In particular, the Parker Foundation grant will support the first phase in development of the Health Center’s Nutrition Resource Center (NRC) to educate and engagement patients in chronic disease self-management, with a focus on uncontrolled diabetes.

“This grant has a special purpose for me. When I was a teenager, I had a friend with diabetes, so I was exposed to a lot of feelings about this particular disease. It was quite astonishing to learn that diabetes affects 13% of Lowell CHC patients. We had to support this project, knowing that it would have such significant impact. It’s very satisfying to support a project with direct benefit on the community,” said Newell Flather, Theodore Edson Parker Foundation President. 

Mirroring a national trend, Type II (sometimes called non-insulin-dependent) Diabetes is a growing issue at Lowell Community Health Center (Lowell CHC), where it affects almost 13% of Health Center patients. People with diabetes are at risk for hypertension, heart disease, and other potentially debilitating chronic conditions. The burden on patients and on the health care system is tremendous. As part of the new Wellforce Care Plan, an Accountable Care Organization, Lowell CHC is committed to significantly improving outcomes for...

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City of Lowell Cooling Stations

Please be aware that due to the upcoming heat wave, the City of Lowell will be setting up a number of cooling stations available to the public.

 

For more information, and a list of sites, visit the City of Lowell’s website.

A Lowell CHC Summer

Connor
Later this month, we’ll be bidding a fond farewell to Connor Griffiths, our Communications/Marketing Summer Intern. Since joining us in June, we’ve barely let him catch his breath. Along with assisting with press releases and drafting our communications plan, he has worked on staff announcements and creating content for our TV monitors and Intranet. He has also embraced his role as as our on-call staff photographer, ready at a moment’s notice to document a range of important events, including our incredible Pride Month celebration, and visits from State Senator Edward Kennedy and a representative of the United Nations. He’s also captured staff gatherings and taken part in planning meetings for Teen BLOCK’s Dance 4 Peace XXIV.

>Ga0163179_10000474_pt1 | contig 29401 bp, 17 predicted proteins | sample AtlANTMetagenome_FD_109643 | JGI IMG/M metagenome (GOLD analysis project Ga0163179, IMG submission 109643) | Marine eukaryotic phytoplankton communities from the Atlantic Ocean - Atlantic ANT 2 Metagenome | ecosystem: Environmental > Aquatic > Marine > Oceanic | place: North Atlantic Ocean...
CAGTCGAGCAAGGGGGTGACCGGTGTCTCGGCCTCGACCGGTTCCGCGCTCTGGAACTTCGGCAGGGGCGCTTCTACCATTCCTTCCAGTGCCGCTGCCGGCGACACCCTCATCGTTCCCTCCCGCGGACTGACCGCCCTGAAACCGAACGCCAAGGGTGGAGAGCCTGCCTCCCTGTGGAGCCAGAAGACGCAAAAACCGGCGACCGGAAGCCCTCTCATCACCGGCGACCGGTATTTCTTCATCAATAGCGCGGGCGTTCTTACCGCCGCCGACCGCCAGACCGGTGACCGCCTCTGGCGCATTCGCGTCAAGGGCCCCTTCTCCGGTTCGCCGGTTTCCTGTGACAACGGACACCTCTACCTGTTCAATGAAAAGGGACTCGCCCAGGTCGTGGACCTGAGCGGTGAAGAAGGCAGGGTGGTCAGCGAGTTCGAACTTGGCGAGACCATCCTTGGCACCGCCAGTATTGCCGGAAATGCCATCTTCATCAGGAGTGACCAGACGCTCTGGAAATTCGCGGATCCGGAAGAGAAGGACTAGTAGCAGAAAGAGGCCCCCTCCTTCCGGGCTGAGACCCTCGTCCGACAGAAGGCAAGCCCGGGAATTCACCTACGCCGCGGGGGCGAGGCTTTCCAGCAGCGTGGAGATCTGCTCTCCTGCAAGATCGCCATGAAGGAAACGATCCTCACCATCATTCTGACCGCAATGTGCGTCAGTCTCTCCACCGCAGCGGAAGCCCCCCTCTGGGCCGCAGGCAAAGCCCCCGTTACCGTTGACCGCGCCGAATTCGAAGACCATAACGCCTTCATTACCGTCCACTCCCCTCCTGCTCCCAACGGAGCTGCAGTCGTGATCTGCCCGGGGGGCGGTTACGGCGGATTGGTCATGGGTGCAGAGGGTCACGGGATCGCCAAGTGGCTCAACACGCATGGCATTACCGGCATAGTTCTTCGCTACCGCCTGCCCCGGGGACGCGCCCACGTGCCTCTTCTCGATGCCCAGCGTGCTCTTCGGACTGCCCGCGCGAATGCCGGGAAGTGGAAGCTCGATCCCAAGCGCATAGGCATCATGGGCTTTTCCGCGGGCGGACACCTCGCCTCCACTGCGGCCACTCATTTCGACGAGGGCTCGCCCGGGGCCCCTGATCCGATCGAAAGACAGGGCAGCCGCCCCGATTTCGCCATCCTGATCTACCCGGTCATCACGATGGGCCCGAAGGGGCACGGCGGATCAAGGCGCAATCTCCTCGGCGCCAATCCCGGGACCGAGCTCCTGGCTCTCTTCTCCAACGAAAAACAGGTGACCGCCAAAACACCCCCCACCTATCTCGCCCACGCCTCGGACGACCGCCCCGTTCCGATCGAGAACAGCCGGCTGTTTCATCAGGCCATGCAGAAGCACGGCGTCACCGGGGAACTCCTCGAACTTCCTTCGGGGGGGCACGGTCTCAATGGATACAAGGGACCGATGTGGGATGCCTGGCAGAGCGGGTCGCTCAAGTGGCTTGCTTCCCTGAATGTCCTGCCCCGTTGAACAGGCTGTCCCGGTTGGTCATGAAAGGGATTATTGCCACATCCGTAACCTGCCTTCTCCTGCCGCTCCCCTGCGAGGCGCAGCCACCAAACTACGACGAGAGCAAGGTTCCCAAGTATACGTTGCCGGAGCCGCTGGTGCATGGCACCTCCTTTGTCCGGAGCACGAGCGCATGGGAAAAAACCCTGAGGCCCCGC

“Working here has opened my eyes to so many things,” Connor reflects. “The diversity is incredible. I’ve met so many interesting people and had a front row seat on health topics impacting all of us on a local, regional, and global level.”

Connor attends Cornell University and will graduate in 2021. He is studying Anthropology, with a focus on medical anthropology, and is minoring in Global Health. He has taken coursework in global and public health, medical anthropology, sociology, as well as communications and Spanish. Wow. No wonder he gets what we do. Thank you, Connor!

Since he’s learned so much this summer, we thought it was time we learned more about him. And if you run into him at Espresso Pizza, be sure to say hello! 
 
10 questions with Connor Griffiths......